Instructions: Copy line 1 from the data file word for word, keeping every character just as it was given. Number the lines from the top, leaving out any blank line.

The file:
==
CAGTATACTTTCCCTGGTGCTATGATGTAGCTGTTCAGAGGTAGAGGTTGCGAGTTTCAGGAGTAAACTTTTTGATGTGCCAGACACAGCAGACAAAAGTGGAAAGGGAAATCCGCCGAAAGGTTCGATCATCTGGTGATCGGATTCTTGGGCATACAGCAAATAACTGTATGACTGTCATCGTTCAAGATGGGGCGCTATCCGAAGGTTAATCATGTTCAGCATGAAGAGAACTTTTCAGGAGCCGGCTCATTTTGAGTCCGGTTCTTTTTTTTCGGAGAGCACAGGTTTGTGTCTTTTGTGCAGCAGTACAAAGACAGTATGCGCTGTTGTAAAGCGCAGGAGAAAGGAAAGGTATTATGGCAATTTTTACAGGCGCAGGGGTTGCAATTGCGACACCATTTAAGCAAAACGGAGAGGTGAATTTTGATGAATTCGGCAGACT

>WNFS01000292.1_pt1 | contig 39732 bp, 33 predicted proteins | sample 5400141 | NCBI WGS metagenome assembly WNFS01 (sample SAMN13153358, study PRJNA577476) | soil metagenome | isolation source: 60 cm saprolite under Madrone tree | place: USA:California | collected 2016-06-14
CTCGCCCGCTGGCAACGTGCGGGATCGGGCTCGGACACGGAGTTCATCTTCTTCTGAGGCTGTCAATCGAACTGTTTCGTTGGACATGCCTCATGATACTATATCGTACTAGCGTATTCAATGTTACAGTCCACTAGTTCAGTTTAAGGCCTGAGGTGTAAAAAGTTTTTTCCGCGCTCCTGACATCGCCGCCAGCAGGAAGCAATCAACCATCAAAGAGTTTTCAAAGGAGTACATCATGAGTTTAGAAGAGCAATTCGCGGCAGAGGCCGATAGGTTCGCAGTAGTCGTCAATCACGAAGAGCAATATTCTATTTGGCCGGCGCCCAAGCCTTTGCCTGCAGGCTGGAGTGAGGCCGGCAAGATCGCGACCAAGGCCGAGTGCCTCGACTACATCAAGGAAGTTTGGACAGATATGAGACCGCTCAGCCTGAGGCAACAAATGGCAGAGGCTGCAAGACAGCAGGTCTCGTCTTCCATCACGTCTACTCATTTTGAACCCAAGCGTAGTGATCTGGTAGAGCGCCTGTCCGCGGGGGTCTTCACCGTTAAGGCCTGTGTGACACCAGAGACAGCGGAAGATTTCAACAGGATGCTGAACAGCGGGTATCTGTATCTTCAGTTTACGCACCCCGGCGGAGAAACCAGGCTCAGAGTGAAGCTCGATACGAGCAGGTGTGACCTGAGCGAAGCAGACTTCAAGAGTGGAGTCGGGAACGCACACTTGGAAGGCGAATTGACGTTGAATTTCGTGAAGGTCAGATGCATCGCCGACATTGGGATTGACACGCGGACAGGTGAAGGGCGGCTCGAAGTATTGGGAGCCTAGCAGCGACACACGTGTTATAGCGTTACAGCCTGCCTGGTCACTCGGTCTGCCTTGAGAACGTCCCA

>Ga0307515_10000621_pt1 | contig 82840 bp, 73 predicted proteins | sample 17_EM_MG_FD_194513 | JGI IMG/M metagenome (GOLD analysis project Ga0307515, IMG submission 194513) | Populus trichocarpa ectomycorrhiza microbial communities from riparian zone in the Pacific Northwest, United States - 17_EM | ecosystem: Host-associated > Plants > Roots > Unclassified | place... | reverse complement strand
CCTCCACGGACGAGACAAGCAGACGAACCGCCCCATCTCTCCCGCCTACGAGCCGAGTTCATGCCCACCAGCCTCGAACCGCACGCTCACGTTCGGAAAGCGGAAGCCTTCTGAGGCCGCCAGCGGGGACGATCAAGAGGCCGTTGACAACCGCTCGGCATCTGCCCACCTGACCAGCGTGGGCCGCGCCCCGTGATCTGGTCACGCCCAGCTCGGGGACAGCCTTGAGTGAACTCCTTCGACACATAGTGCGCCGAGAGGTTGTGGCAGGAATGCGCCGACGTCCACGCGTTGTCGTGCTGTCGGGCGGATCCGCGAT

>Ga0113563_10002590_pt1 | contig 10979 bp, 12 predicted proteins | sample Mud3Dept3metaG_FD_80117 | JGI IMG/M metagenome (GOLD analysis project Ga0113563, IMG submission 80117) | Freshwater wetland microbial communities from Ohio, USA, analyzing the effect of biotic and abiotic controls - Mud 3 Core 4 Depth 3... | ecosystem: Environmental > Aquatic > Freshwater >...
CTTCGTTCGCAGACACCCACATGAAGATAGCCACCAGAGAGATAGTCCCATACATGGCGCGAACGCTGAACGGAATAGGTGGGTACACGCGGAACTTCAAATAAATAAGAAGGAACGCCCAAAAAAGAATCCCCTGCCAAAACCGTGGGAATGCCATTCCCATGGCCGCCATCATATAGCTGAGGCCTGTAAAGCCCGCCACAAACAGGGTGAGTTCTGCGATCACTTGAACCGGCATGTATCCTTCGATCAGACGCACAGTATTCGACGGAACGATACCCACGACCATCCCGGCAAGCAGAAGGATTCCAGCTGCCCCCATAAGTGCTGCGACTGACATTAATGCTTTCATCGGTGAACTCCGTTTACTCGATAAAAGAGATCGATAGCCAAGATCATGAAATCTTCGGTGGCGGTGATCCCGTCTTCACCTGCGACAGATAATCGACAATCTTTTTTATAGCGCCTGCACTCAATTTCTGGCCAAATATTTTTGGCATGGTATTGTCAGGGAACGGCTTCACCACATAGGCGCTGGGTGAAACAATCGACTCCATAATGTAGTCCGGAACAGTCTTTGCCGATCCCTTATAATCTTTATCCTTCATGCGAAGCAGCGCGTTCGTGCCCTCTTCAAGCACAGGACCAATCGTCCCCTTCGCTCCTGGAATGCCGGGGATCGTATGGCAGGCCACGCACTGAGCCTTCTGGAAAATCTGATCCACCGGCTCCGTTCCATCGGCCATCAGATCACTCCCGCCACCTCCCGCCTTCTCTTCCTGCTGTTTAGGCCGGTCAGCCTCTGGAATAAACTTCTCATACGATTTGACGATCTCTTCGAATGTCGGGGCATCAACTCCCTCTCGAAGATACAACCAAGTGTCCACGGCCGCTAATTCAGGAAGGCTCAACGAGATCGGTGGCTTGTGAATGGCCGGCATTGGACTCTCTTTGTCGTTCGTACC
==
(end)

CAGTATACTTTCCCTGGTGCTATGATGTAGCTGTTCAGAGGTAGAGGTTGCGAGTTTCAGGAGTAAACTTTTTGATGTGCCAGACACAGCAGACAAAAGTGGAAAGGGAAATCCGCCGAAAGGTTCGATCATCTGGTGATCGGATTCTTGGGCATACAGCAAATAACTGTATGACTGTCATCGTTCAAGATGGGGCGCTATCCGAAGGTTAATCATGTTCAGCATGAAGAGAACTTTTCAGGAGCCGGCTCATTTTGAGTCCGGTTCTTTTTTTTCGGAGAGCACAGGTTTGTGTCTTTTGTGCAGCAGTACAAAGACAGTATGCGCTGTTGTAAAGCGCAGGAGAAAGGAAAGGTATTATGGCAATTTTTACAGGCGCAGGGGTTGCAATTGCGACACCATTTAAGCAAAACGGAGAGGTGAATTTTGATGAATTCGGCAGACT